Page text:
Apr. 14: The crew of Maersk Alabama react on as they leave for a hotel in Mombassa, Kenya.
Apr. 12: Captain Richard Phillips is seen, right, with U.S. Navy Cmdr. Frank Castellano aboard the USS Bainbridge after being rescued.
File: A Maersk cargo ship like the one pirates attempted to hijack for a second time off Somalia.
File: Capt. Richard Phillips of Underhill, Vt., captain of the U.S.-flagged cargo ship Maersk Alabama.
File: The USS Bainbridge, a guided missile destroyer sent to the scene where pirates captured a vessel with a U.S. crew off Somalia's coast.
File: Capt. Shane Murphy, second in command aboard the Maersk Alabama.
Undeterred by U.S. and French hostage rescues that killed five bandits, Somali pirates brazenly hijacked four more ships in the Gulf of Aden, the waterway at the center of the world's fight against piracy.
Pirates have vowed to retaliate for deaths of their colleagues_ and the top U.S. military officer said Tuesday he takes those comments seriously. But Adm. Michael Mullen, chairman of the Joint Chiefs of Staff, told ABC's "Good Morning America" that "we're very well prepared to deal with anything like that."
Still, despite Mullen's confident statement and President Barack Obama's warning Monday, pirates captured two more nautical trophies Tuesday to match the two ships they seized a day or two earlier.
NATO spokeswoman Shona Lowe said the MV Sea Horse, a Lebanese-owned cargo ship, was attacked and captured Tuesday by pirates in three or four speedboats. She had no further information.
That hijacking came only hours after the Greek-managed MV Irene E.M. was seized in a rare overnight attack by pirates.
In addition, Somali pirates also hijacked two Egyptian fishing boats in the Gulf of Aden off Somalia's northern coast, which maritime officials said had a total of 36 crew. It was not exactly clear if those ships were hijacked Monday or Sunday.
The Gulf of Aden, which links the Suez Canal and the Red Sea to the Indian Ocean, is one of the world's busiest and most vital shipping lanes, crossed by over 20,000 ships each year.
A flotilla of warships from nearly a dozen countries has patrolled the Gulf of Aden and nearby Indian Ocean waters for months. They have halted many attacks on ships this year, but say the area is so vast they can't stop all hijackings.
Choong said pirate attacks this year had risen to 78, with 19 of those ships hijacked and 17 vessels with over 300 crew still in pirates' hands. Each boat carries the potential of a million-dollar ransom.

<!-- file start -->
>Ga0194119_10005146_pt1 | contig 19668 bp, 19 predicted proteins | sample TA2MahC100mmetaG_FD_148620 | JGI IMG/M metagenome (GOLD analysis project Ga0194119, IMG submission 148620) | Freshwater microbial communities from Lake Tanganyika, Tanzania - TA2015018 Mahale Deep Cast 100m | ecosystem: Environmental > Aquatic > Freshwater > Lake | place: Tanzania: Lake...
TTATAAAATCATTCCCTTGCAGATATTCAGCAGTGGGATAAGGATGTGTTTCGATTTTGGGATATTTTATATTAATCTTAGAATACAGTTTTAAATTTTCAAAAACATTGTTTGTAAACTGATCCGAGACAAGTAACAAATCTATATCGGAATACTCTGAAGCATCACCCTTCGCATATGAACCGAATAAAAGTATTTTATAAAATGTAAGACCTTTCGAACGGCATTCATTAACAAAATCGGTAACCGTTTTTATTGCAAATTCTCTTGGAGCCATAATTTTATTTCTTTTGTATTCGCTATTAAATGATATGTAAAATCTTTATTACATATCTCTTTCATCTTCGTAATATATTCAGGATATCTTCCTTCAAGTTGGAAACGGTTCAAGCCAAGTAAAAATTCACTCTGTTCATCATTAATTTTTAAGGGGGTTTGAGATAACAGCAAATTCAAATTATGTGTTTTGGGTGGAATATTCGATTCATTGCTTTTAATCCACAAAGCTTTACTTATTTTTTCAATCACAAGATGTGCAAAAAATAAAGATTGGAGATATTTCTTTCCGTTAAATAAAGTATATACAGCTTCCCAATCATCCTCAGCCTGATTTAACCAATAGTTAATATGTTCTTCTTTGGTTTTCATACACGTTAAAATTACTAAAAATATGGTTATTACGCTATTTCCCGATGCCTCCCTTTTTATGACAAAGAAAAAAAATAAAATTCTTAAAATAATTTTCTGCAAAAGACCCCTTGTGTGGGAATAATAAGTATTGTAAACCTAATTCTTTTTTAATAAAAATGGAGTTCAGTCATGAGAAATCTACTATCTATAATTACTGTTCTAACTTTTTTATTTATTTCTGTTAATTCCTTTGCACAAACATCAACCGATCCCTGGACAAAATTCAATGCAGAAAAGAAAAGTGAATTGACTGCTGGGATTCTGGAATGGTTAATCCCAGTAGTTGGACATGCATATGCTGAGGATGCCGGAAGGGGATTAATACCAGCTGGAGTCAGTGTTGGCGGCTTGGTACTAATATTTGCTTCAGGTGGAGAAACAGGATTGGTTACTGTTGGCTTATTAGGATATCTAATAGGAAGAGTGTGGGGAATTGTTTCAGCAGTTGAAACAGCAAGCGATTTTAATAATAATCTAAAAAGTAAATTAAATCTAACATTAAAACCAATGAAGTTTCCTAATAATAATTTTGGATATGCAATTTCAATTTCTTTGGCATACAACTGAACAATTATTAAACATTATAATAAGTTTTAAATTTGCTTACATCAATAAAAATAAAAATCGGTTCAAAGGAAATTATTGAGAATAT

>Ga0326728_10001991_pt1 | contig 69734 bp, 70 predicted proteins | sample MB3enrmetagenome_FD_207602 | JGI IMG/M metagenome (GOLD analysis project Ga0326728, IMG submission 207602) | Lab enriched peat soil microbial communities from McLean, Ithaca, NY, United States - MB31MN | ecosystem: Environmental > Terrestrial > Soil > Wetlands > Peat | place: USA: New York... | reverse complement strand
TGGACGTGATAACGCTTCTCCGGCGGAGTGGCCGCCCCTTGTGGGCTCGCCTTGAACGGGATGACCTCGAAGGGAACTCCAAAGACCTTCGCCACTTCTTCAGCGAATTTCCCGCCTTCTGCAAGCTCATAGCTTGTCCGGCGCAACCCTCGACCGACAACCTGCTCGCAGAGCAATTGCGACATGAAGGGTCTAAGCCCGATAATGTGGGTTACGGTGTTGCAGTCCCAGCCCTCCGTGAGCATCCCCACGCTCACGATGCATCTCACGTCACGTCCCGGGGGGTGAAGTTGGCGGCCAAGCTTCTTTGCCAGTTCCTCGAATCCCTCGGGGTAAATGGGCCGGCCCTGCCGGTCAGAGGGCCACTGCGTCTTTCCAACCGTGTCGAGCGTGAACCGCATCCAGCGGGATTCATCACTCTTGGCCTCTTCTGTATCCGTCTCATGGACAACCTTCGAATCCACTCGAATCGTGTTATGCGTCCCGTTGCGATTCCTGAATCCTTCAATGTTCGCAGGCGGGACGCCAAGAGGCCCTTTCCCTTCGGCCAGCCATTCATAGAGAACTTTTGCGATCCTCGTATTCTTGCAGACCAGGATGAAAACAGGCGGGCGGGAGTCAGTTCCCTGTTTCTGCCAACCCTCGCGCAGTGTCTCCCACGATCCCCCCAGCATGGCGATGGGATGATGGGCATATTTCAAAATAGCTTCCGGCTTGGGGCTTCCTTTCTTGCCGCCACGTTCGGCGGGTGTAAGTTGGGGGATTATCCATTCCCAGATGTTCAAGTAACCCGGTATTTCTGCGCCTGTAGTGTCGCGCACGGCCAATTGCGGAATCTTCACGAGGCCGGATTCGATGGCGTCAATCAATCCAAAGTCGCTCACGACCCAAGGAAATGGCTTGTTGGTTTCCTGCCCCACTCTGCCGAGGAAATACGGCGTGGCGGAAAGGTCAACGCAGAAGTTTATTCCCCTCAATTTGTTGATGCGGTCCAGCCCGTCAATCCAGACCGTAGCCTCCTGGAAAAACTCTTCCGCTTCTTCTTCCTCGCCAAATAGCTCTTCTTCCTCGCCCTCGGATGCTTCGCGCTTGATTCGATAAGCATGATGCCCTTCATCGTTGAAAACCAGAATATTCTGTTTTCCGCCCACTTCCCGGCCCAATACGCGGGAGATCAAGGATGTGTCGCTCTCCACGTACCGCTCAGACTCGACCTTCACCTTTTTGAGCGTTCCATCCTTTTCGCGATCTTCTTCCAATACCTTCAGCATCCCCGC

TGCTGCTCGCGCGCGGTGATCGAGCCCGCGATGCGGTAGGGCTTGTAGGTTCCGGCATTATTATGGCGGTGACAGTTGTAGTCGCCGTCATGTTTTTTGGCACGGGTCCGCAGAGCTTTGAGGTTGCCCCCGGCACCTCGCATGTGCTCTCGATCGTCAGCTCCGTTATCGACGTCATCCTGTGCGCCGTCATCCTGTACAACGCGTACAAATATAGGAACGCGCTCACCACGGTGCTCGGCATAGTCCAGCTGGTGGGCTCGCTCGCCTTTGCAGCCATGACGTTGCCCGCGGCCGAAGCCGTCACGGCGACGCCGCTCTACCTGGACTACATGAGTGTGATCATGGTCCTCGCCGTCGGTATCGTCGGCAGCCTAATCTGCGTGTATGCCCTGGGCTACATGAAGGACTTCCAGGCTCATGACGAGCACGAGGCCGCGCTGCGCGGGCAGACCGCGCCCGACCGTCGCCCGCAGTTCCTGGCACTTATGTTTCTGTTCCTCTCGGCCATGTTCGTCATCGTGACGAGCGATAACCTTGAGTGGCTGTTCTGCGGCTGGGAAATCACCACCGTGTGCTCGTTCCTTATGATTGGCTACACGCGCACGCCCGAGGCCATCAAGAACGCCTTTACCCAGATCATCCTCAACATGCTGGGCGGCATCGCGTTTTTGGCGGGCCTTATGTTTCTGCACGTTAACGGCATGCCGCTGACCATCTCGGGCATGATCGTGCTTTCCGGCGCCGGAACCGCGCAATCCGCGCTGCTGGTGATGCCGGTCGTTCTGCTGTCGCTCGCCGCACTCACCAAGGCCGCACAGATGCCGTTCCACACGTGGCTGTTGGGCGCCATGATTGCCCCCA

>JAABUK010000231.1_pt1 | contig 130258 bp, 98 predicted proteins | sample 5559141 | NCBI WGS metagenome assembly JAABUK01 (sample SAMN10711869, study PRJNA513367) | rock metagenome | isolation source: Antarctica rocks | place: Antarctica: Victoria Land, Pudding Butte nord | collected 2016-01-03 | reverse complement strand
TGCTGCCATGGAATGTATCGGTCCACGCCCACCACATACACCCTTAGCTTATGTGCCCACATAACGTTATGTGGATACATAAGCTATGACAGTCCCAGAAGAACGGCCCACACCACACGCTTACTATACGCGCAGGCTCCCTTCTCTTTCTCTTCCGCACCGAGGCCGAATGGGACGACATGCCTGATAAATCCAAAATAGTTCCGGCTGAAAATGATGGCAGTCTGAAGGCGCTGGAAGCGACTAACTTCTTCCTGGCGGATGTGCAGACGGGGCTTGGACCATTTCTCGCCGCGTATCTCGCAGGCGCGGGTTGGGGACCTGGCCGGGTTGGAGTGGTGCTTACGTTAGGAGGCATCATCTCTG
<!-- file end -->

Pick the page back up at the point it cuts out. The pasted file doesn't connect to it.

The Irene was sailing from the Middle East to South Asia, said Noel Choong, who heads the International Maritime Bureau's piracy reporting center in Kuala Lumpur. The ship is flagged in the Caribbean island nation of St. Vincent and the Grenadines.
U.S. Navy Lt. Nathan Christensen, spokesman for the Bahrain-based 5th Fleet, said the Irene carried 23 Filipino crew, while Choong reported it had 21. There was no immediate way to reconcile the figures.
A maritime security contractor, speaking on condition of anonymity because it is a sensitive security issue, said the Irene put out a distress signal "to say they had a suspicious vessel approaching. That rapidly turned into an attack and then a hijacking."
"They tried to call in support on the emergency channels, but they never got any response," the contractor said.
The latest seizures come after Navy SEAL snipers rescued American ship captain Richard Phillips on Sunday by killing three young pirates who held him captive in a drifting lifeboat for five days. A fourth pirate surrendered after seeking medical attention for a wound he received in trying to take over Phillips' vessel, the Maersk Alabama.
Phillips on Tuesday was aboard a Navy vessel at an undisclosed location, Christensen said. He was initially taken aboard the Norfolk, Va.-based USS Bainbridge and then flown to the San Diego-based USS Boxer for a medical exam.
In Washington, Obama appeared to move the piracy issue higher on his agenda, vowing the United States would work with nations around the world to fight the problem.
"I want to be very clear that we are resolved to halt the rise of piracy in that region and to achieve that goal, we're going to have to continue to work with our partners to prevent future attacks," Obama said at a news conference Monday.
The 19 crew members of the Alabama celebrated their skipper's freedom with beer and an evening barbecue Monday in the Kenyan port of Mombassa, said crewman Ken Quinn.
The vessel's chief mate was among those urging strong U.S. action against piracy.
"It's time for us to step in and put an end to this crisis," Shane Murphy said. "It's a crisis. Wake up."
The U.S. is considering new options to fight piracy, including adding Navy gunships along the Somali coastline and launching a campaign to disable pirate "mother ships," according to military officials. They spoke on condition of anonymity because no decisions have been made yet.
In Burlington, Vt., Phillips' wife, Andrea Phillips thanked Obama, who approved the dramatic sniper operation.
"With Richard saved, you all just gave me the best Easter ever," she said in a statement.
The four pirates that attacked the Alabama were between 17 and 19 years old, Defense Secretary Robert Gates said.
"Untrained teenagers with heavy weapons," Gates told students and faculty at the Marine Corps War College. "Everybody in the room knows the consequences of that."
U.S. officials were now considering whether to bring the fourth pirate, who surrendered shortly before the sniper shootings, to the United States or possibly turn him over to Kenya. Both piracy and hostage-taking carry life prison sentences under U.S. law.
The French navy late Monday handed over the bodies of two Somali pirates killed in a hostage rescue operation last week to authorities in Somali's semiautonomous northern region of Puntland and locals buried the bodies.